Dr. Lawson Brigham - Expedition Leader & Lecturer
Dr. Lawson Brigham is a polar researcher and Senior Associate at the Scott Polar Research Institute, University of Cambridge, UK. He is a 1970 graduate of the U.S. Coast Guard Academy (BS), holds graduate degrees from Rensseslaer Polytechnic Institute (MS) and the University of Cambridge (MPhil & PhD), and is also an honor graduate of the U.S. Naval War College. When he retired in 1995 from the U.S. Coast Guard, he held the rank of Captain.
As a career officer Lawson Brigham served at sea in command of four Coast Guard cutters including a patrol boat, Great Lakes icebreaker, medium endurance cutter in the Caribbean, and the polar icebreaker "Polar Sea". He has participated in 17 Arctic and Antarctic expeditions including voyages aboard six different icebreakers. While in command of the "Polar Sea" 1993-95, the ship completed two scientific voyages in the Arctic Ocean and two, 8-month deployments to the Antarctic. On February 5, 1994 while conducting scientific operations in the Antarctic, "Polar Sea" reached the southernmost point navigable by ship. "Polar Sea" reached the North Pole on August 22, 1994 during a scientific expedition across the Arctic Ocean, becoming the first ship in history to reach the extreme limits of the global ocean.
Dr. Brigham has been on the faculty of the Coast Guard Academy, and served as the Chief of Strategic Planning in Washington DC. During 1989-90 he was a research fellow at Woods Hole Oceanographic Institution and, in 1996-97 held the Office of Naval Research Arctic Chair at the Naval Postgraduate School, Monterey, California. He has published widely on ice navigation, the Russian Arctic, Antarctic science and Arctic oceanography, and in 1991 edited the volume "The Soviet Maritime Arctic."
Dr. Bernard Stonehouse - Lecturer
After service with the Royal Navy during World War II, Bernard Stonehouse joined the Falkland Islands Dependencies Survey. Spending three years in Antarctica as meteorologist, pilot, dog-sledder, surveyor and biologist, he discovered an emperor penguin colony, and spent his third winter under canvas studying the then-unknown breeding cycle. After graduating with a BSc in zoology at University College, London, he served 18 months as a biologist on South Georgia, studying king penguins and skuas. There followed six years at the Edward Grey Institute, Oxford, where he was awarded a doctorate, and led an expedition to study tropical seabirds on Ascension Island.
In 1960 Dr. Stonehouse moved with his family to New Zealand, where he became Reader in Zoology in the University of Canterbury. Later he held visiting appointments at Yale University (USA) and the University of British Columbia (Canada). He returned to the UK, where he headed undergraduate and postgraduate Schools of Environmental Science in the University of Bradford. In 1982 he moved to the Scott Polar Research Institute, University of Cambridge, where for many years he was the editor at the journal "Polar Record".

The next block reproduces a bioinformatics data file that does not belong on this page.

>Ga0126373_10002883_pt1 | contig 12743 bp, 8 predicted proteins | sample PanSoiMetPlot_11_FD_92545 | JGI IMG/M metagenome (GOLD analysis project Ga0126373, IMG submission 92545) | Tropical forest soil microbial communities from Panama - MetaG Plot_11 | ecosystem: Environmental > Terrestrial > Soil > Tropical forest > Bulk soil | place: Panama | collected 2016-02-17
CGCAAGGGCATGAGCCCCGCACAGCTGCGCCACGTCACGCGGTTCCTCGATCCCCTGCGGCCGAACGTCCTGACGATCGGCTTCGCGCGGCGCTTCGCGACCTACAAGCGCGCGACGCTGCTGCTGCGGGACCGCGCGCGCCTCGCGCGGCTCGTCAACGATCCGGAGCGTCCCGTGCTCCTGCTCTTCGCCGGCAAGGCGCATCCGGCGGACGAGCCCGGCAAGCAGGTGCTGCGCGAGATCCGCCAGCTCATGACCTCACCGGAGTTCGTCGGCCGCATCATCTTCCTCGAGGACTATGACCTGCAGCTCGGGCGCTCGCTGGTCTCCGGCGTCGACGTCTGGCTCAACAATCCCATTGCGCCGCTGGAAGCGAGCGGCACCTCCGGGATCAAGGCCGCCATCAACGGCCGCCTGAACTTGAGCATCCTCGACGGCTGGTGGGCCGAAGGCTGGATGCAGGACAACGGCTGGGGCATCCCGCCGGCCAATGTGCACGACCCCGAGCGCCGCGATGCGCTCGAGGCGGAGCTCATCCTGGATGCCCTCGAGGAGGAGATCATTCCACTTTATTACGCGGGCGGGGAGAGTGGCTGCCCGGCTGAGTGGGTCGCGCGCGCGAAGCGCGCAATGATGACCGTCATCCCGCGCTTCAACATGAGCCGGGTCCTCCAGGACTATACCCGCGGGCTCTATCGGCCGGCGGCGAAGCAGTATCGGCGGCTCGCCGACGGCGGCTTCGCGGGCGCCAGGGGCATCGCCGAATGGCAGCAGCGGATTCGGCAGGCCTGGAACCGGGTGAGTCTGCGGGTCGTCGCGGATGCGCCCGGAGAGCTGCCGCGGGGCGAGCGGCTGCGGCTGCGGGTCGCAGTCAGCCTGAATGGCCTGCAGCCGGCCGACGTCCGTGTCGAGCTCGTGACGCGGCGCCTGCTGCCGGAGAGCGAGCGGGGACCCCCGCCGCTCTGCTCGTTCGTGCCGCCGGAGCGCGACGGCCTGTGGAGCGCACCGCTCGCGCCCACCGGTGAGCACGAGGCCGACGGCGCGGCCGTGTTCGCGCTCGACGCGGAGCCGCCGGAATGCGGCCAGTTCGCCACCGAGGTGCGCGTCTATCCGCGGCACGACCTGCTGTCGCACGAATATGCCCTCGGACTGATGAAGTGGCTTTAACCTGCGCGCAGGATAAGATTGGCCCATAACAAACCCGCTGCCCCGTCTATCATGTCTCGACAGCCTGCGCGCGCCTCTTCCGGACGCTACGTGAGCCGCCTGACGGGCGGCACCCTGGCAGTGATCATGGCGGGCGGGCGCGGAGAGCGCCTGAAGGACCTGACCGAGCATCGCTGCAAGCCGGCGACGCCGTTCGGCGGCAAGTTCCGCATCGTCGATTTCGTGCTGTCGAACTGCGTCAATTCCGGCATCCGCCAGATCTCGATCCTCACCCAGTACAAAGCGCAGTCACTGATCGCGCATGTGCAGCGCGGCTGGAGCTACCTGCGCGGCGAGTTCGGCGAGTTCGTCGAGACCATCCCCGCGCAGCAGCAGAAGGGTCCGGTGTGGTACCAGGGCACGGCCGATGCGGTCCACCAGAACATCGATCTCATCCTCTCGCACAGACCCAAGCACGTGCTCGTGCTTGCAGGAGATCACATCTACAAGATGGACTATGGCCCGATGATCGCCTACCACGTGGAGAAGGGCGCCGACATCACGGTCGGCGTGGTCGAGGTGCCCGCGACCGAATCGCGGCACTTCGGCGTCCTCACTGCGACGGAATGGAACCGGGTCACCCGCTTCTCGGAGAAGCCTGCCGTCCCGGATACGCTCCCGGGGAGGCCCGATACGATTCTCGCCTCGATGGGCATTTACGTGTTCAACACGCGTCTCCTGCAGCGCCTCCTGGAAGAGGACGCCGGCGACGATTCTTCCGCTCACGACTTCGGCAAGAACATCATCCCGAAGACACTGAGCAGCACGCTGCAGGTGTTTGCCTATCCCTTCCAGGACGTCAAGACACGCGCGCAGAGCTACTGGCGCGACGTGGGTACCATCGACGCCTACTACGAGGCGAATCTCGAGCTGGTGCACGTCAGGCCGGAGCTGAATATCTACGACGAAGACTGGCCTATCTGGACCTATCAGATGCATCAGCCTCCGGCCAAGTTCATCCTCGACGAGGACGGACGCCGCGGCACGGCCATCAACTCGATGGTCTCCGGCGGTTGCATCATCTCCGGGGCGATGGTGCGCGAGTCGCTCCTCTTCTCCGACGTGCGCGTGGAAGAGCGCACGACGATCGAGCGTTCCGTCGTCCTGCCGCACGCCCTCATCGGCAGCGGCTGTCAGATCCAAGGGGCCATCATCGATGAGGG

For more than four decades Dr. Stonehouse has returned to Antarctica and the sub-Antarctic and has also worked in the Arctic. Though retired from teaching, he currently leads the Institute's research group in Polar Ecology and Management, specializing in studies of the ecological implications of tourism in both polar regions.
Dr. Stonehouse has written books on penguins, polar biology & ecology, and Arctic/Antarctic comparisons. His most recent is a popular guidebook, "The Last Continent-Discovering Antarctica", published February 2000.
Captain Carl Swedberg - Antarctic Pilot & Lecturer
Captain Carl A. Swedberg is a 1971 graduate of the United States Coast Guard Academy. After an active duty career of over 30 years, he retired on June 30, 2001. With more than 13 years of sea duty, Captain Swedberg has over 11 years of icebreaking experience. He has served in the icebreaker USCGC NORTHWIND and as Commanding Officer of three Coast Guard Cutters; USCGC CAPE HEDGE, a patrol boat, USCGC MACKINAW, the Coast Guard's largest Great Lakes icebreaker and USCGC POLAR STAR, the Coast Guard's most powerful icebreaker. He has participated in four Operation Deep Freeze deployments to Antarctica and three extended Arctic scientific expeditions, including circumnavigating North America via the Northwest Passage twice. Captain Swedberg is also a 1978 graduate of the University of Miami Law School and has rotated his extensive operational assignments with Legal Office tours in the 13" Coast Guard District in Seattle and the International and Maritime Law Division of Coast Guard Headquarters. Because of his extensive icebreaking experience, during his final assignment as Legal Officer in Seattle he was selected as President of the panel which conducted sea and acceptance trials of the Coast Guard's newest icebreaker, USCGC HEALY.